The Australian Transport Safety Bureau, or ATSB, denied speculation that the GO Phoenix, a vessel involved in the search for missing Malaysia Airlines Flight MH370, had found something that prompted it to stop in the southern Indian Ocean for nearly 24 hours, News Corp Australia reported Monday. The Australian vessel had joined the search on Tuesday.
An ATSB spokesperson reportedly said that GO Phoenix experienced an issue with its towfish over the weekend, forcing it to halt the search at the location, which has been considered as the probable crash site of the missing Boeing 777. Bad weather conditions have reportedly hampered the search operations, which resumed Wednesday with three survey vessels -- GO Phoenix, Fugro Discovery and Fugro Equator. A towfish is a sonar scanning system that can be towed alongside a ship and has been used to look for the missing plane.
“The issue has been rectified however severe weather has delayed a safe redeployment of the towfish and recommencement of search operations,” the spokesman reportedly said.
American search watcher Mike Chillit, who has closely followed the vessel’s operation on satellite maps, said earlier that the sudden halt of the vessel in the last couple of days could be because it had found something of importance to the search mission.
Meanwhile, relatives of the passengers of MH370 criticized Malaysia Airlines after reports surfaced that the company might officially declare the jet lost by the end of the year. The families reportedly said that the decision is “agonizing and confusing” as the search for the jetliner resumed in September after a four-month long break.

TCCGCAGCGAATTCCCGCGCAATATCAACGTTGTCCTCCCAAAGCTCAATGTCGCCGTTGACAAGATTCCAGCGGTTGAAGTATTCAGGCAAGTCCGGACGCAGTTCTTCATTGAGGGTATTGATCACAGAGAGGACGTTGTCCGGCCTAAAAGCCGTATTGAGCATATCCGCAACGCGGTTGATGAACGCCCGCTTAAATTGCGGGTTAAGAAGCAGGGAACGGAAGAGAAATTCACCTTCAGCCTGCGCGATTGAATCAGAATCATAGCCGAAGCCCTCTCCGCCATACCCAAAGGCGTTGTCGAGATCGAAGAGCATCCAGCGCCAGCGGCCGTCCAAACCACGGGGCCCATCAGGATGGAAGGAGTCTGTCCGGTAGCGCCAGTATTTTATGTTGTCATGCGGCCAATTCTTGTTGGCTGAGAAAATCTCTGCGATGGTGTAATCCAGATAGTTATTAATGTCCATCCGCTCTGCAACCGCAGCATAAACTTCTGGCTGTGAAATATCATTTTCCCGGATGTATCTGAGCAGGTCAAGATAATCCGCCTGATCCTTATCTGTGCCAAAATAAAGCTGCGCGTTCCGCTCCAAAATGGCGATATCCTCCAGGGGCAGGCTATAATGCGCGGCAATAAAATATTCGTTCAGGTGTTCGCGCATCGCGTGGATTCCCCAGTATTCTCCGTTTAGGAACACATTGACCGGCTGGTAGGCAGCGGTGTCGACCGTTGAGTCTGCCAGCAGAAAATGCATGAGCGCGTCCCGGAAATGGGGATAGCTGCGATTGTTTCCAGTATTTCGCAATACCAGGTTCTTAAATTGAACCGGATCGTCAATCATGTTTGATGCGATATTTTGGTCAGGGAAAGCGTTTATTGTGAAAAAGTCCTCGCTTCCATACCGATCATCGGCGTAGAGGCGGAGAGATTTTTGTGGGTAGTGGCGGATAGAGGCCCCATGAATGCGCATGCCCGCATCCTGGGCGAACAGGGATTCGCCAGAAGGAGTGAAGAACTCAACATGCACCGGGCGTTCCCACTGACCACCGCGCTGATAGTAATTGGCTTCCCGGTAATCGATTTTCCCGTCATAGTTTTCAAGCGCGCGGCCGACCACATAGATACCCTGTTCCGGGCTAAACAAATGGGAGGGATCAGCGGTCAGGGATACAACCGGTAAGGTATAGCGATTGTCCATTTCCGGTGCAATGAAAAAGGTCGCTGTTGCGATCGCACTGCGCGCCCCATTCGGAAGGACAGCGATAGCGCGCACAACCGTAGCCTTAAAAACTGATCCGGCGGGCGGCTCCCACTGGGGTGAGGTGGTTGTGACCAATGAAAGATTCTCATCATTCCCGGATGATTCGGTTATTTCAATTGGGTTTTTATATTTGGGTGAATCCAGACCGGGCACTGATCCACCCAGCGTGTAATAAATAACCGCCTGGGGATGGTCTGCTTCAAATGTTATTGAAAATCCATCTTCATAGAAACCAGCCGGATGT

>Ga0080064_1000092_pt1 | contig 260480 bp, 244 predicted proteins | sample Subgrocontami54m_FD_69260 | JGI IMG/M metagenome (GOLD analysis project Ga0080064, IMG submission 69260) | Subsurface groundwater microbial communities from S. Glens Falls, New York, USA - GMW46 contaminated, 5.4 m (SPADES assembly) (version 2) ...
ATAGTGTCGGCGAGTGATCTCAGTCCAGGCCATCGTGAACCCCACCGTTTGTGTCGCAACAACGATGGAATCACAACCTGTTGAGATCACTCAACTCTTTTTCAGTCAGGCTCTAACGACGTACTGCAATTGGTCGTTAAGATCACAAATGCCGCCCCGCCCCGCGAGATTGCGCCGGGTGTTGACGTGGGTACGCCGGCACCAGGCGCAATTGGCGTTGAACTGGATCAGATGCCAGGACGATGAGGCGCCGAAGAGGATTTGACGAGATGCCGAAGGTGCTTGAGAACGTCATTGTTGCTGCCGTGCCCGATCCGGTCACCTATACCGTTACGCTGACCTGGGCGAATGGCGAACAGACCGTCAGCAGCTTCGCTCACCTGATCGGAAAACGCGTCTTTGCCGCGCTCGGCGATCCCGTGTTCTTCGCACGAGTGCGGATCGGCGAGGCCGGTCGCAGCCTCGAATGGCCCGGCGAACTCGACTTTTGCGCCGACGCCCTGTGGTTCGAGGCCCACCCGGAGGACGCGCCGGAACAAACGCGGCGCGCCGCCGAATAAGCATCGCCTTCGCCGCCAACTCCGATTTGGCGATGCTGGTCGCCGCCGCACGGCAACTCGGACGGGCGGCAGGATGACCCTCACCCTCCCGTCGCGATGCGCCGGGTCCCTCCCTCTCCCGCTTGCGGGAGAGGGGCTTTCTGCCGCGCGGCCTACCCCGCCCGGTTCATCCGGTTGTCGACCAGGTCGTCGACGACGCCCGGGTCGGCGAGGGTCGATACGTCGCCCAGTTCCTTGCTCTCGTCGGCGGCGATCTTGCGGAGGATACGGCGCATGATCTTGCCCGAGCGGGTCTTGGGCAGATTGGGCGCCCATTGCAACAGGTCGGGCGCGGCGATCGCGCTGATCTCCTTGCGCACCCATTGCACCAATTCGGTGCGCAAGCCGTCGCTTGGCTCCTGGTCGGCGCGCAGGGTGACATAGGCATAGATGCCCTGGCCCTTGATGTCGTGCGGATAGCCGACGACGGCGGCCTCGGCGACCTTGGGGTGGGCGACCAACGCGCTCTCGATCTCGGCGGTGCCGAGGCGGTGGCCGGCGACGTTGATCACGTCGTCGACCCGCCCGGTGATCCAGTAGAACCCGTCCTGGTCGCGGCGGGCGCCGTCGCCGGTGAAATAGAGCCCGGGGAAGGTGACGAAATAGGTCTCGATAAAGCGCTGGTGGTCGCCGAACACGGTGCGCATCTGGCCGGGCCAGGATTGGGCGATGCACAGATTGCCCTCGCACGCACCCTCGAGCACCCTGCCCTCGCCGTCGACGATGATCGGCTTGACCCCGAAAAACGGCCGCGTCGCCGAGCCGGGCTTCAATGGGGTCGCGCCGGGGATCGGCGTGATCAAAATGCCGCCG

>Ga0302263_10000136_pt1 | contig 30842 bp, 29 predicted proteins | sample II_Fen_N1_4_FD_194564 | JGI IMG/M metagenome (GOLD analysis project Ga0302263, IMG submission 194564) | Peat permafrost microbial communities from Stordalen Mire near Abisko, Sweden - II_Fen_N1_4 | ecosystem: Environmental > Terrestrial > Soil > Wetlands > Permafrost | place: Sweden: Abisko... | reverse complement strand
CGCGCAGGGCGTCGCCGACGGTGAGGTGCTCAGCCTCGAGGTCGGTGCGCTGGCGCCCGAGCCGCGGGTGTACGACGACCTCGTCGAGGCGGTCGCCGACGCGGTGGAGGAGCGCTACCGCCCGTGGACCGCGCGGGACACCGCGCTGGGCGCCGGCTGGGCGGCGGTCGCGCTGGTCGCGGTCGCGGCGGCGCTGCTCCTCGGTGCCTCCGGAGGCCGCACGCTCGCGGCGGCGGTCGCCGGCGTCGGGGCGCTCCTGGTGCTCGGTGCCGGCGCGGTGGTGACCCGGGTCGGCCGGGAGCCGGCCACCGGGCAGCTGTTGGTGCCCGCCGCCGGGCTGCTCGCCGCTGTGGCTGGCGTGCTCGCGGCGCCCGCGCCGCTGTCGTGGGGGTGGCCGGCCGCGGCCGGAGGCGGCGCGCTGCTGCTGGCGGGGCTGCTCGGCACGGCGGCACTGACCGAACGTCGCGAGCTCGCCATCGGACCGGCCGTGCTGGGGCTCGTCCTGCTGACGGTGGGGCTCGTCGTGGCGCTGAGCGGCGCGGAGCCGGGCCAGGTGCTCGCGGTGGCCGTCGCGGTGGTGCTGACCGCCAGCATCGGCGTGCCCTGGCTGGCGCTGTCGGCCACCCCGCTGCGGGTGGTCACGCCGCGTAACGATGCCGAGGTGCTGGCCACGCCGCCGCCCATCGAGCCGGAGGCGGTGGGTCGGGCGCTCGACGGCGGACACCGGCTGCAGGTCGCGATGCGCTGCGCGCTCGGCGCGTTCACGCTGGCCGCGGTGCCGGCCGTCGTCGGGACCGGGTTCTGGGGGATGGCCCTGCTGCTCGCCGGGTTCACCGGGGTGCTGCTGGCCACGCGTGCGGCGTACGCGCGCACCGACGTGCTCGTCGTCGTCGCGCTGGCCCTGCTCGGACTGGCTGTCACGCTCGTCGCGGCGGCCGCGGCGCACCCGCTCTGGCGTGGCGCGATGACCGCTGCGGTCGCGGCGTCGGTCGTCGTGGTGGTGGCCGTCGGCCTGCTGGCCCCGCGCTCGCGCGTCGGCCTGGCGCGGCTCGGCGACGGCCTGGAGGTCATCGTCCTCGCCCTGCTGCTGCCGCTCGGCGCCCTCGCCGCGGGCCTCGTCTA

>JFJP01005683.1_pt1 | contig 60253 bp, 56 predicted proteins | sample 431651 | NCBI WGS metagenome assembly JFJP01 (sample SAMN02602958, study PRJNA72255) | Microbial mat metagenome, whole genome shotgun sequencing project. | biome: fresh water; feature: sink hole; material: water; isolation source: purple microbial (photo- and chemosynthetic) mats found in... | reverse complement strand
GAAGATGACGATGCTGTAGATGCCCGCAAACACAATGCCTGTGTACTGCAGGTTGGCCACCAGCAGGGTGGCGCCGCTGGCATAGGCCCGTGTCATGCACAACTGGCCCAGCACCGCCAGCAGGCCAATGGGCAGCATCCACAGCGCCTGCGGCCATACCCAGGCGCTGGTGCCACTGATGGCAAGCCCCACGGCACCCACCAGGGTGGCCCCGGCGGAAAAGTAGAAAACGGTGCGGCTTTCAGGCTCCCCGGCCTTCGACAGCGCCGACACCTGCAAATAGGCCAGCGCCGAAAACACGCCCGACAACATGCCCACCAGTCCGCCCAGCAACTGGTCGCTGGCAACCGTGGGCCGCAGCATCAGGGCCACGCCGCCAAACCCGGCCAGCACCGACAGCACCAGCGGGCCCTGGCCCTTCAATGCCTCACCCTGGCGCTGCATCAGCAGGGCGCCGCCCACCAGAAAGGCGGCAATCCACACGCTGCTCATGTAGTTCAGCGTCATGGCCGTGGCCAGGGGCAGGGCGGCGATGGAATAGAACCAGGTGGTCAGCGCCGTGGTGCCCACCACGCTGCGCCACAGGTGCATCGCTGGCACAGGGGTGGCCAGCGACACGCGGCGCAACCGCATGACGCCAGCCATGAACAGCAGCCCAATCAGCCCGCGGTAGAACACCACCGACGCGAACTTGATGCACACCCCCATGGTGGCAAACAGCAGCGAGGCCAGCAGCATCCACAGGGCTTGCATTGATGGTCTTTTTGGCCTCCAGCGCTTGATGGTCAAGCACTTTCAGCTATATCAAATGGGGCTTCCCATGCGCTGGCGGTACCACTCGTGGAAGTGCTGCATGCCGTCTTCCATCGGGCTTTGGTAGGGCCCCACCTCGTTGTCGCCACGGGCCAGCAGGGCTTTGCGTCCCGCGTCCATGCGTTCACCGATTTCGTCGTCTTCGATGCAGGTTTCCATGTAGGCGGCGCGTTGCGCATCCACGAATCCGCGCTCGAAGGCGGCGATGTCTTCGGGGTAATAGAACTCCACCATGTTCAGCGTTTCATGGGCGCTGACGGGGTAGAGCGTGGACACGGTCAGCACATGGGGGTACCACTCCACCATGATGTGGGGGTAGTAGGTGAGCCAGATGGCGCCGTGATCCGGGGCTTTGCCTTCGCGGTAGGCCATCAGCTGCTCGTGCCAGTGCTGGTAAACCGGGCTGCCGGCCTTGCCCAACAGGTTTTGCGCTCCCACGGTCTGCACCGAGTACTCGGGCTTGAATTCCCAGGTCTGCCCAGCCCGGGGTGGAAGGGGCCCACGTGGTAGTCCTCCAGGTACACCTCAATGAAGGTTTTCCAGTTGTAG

"The families and next-of-kin of MH370 passengers have had to endure tremendous emotional stress due to a void in official and reliable information,” Voice370, an official group for the families of the missing plane's passengers said, according to The Malaysian Insider. "The latest blow was the statement by MAS commercial director Hugh Dunleavy last week that MH370 might be declared officially lost by the end of the year."
Flight MH370 went missing on March 8 with 239 people on board, triggering what has been the most expensive aviation investigation so far, but one that has not produced a single clue as to the plane's whereabouts.
Dunleavy reportedly said last week that both the Australian and Malaysian governments were in talks to finalize a date to declare Flight MH370 as officially lost.
"Is Dunleavy's statement an accurate reflection of the real behind-the-scenes decision of both governments and is he authorised to make such a statement? Moreover, is Dunleavy implying that the compensation is coming from the empty coffers of MAS?" Voice370 said in a statement Monday, according to The Malaysian Insider. "We are wondering whether the insurers have a hand in this forced closure agenda."
Last week, Dunleavy had assured the families of MH370 passengers that they would soon receive compensation, The New Zealand Herald reported. "We don't have a final date but once we've had an official loss recorded we can work with the next of kin on the full compensation payments for those families.”